Prenatal stress programming of offspring feeding behavior and energy balance begins early in pregnancy

Diana E. Pankevich, Bridget R. Mueller, Becky Brockel, Tracy L. Bale

Research output: Contribution to journalArticlepeer-review

65 Scopus citations


To examine the long-term effects of stress experienced early in gestation on the programming of offspring feeding behaviors and energy balance, pregnant mice were exposed to stress during early pregnancy (days 1-7) and adult offspring examined on chow and high fat diets for long-term outcomes. Placental 11 β-hydroxysteroid dehydrogenase type 2 (11β-HSD2) and insulin-like growth factor 2 (IGF-2) expression was measured to determine the possible sex-specific contribution of prenatal stress (PNS) on fetal programming of embryo growth and development during early pregnancy. PNS mice showed a basal hyperphagia when on chow diet. Prenatal treatment differences were ameliorated when adult mice were on a high fat diet. Interestingly, PNS male mice also had significantly reduced body weights compared to control males on both chow and high fat diets. Body composition analyses revealed reduced body fat and increased lean mass in PNS mice on the high fat diet, but no differences were detected in plasma leptin or insulin-like growth factor 1 (IGF-1) levels. Mechanistic examination of gene expression in embryonic day 12 placentas found that early PNS was associated with increased IGF-2 expression and sex-dependent effects of stress on 11 β-HSD2, supporting specific aspects of early pregnancy. These studies suggest that the long-term effects of stress during pregnancy on programming of feeding behavior and energy homeostasis begin much earlier in development than previously thought.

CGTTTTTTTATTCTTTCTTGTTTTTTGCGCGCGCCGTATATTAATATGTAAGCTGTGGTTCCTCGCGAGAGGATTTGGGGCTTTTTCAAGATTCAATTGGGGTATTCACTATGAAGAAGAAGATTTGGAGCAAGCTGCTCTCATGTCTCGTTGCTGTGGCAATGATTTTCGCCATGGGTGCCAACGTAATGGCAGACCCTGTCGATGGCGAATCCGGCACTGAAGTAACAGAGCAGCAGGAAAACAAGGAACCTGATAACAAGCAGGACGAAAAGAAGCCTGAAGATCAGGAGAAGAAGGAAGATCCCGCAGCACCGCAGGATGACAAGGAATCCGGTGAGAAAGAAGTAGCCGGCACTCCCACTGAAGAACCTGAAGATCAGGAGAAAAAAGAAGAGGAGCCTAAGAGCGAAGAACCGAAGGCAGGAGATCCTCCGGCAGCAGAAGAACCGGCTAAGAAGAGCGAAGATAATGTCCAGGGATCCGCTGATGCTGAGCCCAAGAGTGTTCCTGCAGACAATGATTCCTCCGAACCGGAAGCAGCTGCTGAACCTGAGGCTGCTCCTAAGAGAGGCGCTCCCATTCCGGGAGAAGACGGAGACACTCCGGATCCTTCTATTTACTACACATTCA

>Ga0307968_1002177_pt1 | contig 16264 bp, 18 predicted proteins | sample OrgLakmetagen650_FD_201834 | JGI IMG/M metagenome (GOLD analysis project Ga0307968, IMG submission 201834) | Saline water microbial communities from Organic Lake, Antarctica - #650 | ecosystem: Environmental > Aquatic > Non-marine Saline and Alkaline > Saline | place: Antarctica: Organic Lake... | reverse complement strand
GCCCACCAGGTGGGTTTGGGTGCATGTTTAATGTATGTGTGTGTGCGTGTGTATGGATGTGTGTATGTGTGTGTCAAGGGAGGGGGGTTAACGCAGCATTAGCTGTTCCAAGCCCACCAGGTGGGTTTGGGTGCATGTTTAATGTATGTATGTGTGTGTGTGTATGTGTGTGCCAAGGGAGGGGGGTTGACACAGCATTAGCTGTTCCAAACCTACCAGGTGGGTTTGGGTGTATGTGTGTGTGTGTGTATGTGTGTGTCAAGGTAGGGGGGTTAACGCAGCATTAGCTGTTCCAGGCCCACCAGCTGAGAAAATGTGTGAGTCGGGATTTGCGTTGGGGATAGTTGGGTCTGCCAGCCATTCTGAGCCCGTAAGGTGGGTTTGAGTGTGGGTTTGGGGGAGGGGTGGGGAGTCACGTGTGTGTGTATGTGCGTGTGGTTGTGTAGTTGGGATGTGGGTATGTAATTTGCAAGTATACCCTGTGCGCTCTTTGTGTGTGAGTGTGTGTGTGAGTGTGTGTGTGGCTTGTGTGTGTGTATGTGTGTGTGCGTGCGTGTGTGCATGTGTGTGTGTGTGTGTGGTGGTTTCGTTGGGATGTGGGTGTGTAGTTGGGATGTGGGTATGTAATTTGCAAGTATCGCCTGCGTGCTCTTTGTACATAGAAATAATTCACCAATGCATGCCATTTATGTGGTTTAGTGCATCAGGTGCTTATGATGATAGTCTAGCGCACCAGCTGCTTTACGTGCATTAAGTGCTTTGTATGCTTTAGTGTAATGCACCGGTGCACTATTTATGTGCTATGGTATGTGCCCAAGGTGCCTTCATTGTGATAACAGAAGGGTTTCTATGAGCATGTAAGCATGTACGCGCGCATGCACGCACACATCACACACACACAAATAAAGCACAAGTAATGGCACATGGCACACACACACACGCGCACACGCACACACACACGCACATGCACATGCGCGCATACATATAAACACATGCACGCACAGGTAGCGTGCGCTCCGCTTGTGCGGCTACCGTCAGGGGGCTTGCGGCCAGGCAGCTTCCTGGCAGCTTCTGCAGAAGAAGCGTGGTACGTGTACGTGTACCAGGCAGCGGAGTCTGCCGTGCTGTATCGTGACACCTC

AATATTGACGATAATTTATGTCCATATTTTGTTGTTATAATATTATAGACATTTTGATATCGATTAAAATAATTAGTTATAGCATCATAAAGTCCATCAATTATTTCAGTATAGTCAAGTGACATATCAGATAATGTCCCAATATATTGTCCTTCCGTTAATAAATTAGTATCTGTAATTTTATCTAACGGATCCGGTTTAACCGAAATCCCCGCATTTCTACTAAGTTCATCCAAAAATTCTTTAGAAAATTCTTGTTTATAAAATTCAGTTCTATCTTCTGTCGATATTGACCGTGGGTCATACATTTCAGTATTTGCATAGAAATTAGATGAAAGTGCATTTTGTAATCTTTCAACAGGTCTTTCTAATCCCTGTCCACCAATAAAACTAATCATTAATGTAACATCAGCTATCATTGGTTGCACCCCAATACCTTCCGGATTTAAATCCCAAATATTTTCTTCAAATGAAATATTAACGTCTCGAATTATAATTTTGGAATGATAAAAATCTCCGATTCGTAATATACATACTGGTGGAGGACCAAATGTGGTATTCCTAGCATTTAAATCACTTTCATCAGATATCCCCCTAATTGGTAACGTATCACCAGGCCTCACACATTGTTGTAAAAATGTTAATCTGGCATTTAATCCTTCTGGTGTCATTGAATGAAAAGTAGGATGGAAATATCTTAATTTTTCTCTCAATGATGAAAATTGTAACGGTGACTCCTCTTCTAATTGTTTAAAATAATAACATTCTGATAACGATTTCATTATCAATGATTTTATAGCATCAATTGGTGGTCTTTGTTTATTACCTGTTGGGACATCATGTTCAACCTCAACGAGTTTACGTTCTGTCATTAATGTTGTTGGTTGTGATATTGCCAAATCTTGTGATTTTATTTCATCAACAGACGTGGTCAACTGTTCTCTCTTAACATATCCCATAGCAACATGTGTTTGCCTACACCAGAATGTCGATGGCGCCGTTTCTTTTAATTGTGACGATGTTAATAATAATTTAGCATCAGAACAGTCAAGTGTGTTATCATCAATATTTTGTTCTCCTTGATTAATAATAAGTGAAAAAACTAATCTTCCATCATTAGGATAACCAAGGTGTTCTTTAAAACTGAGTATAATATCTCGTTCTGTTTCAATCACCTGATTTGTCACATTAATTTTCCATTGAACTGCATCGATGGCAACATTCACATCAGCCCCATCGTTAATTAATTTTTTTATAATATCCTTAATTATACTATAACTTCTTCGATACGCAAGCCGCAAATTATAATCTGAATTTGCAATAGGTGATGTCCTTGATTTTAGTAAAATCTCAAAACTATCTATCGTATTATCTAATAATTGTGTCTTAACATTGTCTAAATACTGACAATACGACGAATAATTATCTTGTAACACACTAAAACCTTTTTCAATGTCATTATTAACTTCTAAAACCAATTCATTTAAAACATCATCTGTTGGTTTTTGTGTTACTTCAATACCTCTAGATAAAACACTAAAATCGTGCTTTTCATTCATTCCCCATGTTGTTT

Original languageEnglish
Pages (from-to)94-102
Number of pages9
JournalPhysiology and Behavior
Issue number1-2
StatePublished - 4 Aug 2009
Externally publishedYes


  • Early pregnancy
  • High fat diet
  • Metabolic programming
  • Stress


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